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How to Marry a Millionaire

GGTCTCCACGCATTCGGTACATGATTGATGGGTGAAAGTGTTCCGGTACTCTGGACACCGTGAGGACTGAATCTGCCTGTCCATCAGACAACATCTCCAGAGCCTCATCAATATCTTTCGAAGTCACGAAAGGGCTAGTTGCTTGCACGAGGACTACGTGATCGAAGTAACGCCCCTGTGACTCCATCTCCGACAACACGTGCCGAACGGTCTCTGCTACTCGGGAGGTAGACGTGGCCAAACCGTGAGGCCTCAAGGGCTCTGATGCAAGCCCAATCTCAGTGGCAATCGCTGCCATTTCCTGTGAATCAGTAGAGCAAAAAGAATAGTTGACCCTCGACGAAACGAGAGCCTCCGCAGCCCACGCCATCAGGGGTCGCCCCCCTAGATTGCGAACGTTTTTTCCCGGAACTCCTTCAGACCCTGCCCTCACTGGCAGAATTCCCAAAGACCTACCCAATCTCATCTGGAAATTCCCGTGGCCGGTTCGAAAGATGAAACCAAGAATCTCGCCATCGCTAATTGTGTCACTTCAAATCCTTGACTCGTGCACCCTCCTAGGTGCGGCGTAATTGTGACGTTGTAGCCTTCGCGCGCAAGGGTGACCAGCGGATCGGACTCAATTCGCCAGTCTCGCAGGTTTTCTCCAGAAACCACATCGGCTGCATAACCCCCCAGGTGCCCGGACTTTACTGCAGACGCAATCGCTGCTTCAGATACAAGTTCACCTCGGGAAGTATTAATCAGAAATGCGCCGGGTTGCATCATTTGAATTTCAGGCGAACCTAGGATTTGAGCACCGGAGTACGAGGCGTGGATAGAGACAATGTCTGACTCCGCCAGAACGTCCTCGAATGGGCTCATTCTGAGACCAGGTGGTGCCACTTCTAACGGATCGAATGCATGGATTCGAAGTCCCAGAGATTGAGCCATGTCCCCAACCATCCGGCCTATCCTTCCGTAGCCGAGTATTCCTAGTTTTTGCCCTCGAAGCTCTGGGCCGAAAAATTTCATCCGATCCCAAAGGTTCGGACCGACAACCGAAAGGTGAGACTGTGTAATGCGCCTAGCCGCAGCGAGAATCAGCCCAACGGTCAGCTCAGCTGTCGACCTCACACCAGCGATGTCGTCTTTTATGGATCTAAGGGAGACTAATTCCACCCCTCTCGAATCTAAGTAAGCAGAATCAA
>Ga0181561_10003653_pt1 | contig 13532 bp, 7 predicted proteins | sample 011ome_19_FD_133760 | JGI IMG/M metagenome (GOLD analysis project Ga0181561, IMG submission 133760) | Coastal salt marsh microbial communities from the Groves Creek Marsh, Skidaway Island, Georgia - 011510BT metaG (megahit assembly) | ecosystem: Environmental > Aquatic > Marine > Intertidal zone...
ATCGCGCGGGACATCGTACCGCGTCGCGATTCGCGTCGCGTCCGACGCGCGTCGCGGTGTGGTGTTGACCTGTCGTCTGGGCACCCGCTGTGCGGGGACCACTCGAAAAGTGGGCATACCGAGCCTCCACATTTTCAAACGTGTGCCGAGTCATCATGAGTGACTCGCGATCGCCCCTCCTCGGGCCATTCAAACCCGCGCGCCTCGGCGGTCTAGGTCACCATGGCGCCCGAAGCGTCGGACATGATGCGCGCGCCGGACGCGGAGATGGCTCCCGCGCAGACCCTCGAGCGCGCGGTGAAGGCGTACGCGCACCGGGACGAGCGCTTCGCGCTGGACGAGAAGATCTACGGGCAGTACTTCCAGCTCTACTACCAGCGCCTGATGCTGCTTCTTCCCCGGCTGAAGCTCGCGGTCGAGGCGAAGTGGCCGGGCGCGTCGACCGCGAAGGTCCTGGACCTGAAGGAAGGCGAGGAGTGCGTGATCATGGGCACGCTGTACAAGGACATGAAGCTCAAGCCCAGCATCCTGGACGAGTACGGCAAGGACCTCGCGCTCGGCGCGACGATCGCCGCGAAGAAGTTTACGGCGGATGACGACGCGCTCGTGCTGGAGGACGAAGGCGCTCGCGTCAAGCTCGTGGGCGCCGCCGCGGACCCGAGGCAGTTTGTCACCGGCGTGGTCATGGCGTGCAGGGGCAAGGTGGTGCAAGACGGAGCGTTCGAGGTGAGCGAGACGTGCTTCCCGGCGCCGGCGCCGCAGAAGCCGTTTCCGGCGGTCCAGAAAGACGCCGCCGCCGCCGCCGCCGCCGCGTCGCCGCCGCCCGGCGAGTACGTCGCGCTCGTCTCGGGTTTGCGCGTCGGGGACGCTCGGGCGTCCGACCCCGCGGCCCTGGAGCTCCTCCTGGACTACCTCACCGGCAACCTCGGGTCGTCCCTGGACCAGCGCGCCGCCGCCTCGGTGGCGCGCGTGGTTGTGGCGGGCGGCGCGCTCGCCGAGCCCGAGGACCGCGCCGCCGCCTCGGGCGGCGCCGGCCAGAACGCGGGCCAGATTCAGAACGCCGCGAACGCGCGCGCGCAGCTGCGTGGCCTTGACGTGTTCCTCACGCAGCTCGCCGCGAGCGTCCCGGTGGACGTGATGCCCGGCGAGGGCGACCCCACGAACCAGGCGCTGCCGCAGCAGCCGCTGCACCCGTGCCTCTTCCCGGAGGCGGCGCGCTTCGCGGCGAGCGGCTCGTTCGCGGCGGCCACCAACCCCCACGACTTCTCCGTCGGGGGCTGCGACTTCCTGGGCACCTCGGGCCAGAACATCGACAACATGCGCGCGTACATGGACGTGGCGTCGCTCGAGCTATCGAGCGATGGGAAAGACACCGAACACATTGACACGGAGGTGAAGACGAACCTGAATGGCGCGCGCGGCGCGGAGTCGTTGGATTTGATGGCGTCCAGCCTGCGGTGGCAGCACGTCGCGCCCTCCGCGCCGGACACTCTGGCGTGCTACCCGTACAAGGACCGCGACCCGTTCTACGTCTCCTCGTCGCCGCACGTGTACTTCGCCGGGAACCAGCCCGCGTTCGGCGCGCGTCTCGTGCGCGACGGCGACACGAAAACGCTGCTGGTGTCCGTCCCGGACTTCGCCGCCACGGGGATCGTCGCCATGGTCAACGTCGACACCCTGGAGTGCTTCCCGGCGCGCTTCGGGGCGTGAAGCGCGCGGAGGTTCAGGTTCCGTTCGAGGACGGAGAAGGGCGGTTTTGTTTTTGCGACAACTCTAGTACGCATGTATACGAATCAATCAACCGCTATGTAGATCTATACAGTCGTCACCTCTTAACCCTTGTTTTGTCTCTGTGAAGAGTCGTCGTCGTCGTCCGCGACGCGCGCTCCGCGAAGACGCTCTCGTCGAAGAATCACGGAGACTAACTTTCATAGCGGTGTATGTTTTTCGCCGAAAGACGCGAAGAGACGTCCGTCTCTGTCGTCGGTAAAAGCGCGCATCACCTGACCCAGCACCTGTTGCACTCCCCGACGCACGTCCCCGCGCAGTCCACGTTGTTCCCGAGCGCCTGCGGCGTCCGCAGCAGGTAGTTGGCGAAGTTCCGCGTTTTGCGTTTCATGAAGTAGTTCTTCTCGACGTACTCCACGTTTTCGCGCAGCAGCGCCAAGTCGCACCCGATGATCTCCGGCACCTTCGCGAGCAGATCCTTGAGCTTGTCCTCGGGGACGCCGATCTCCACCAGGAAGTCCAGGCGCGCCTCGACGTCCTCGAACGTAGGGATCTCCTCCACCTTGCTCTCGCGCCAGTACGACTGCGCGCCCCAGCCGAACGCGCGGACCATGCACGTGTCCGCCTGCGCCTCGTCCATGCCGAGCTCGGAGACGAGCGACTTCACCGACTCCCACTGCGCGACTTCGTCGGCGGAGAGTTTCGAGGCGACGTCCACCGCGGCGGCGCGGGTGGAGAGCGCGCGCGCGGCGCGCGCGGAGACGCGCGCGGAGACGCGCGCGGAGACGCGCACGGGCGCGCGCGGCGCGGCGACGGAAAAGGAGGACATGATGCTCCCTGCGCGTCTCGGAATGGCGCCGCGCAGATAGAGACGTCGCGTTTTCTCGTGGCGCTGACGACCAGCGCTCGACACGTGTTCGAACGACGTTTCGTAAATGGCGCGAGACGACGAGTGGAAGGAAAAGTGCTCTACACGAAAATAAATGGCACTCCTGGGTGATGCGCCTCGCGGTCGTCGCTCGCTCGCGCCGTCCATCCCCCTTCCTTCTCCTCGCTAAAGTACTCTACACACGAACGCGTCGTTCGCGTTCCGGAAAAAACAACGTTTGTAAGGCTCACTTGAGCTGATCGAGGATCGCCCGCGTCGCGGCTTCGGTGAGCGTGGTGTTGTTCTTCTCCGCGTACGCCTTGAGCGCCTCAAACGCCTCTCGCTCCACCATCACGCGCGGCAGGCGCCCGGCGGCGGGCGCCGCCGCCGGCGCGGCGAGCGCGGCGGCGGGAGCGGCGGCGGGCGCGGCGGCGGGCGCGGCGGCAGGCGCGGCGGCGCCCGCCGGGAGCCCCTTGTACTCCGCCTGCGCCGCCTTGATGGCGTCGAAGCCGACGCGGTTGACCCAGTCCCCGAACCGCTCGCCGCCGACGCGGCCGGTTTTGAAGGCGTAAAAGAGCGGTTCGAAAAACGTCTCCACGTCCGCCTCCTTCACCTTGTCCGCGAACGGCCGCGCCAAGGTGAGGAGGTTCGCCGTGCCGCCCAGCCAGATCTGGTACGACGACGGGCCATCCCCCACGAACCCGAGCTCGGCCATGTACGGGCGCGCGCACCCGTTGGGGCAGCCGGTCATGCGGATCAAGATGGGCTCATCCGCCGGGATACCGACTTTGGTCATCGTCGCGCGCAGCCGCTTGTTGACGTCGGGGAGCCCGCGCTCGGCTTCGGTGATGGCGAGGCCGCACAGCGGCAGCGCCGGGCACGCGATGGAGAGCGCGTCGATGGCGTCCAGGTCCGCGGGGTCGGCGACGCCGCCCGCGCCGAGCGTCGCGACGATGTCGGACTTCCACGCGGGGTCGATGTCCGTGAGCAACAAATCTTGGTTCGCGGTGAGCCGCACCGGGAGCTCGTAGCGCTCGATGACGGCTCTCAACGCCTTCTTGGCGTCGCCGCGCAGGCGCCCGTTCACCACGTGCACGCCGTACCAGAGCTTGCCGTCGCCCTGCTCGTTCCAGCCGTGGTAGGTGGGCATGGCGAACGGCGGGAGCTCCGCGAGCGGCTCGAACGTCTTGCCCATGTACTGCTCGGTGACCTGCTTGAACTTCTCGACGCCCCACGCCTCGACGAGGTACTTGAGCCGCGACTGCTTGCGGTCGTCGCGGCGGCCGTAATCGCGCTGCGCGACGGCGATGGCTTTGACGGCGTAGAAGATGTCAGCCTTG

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As a nearsighted, knockout gold digger who’s convinced she looks frumpy in glasses (and so won’t wear them), Marilyn Monroe scores a comic bull’s-eye every time she totters into this otherwise dim bit of ’50s ephemera. And thanks to laser’s speedier-than-tape scan-forward capabilities, this disc edition makes it easier to hit Monroe’s blond highlights while skimming through the lackluster courtship of Lauren Bacall and William Powell — and skipping entirely Betty Grable’s scenes (she’s at sea in the role of a simpering, deceitful dodo-date who prattles on about clothes and home life like a feminist’s worst nightmare). But the disc’s biggest advantage over tape and broadcast TV versions is that letterboxing restores the movie’s wide-screen images. On disc, in shots where the man-hunting models drape themselves across the entire frame to plot strategy, you can see all three of them, instead of a torso here, a leg there — though no matter which version you watch, How to Marry a Millionaire never treats its leading ladies as anything more than the sum of their body parts. C

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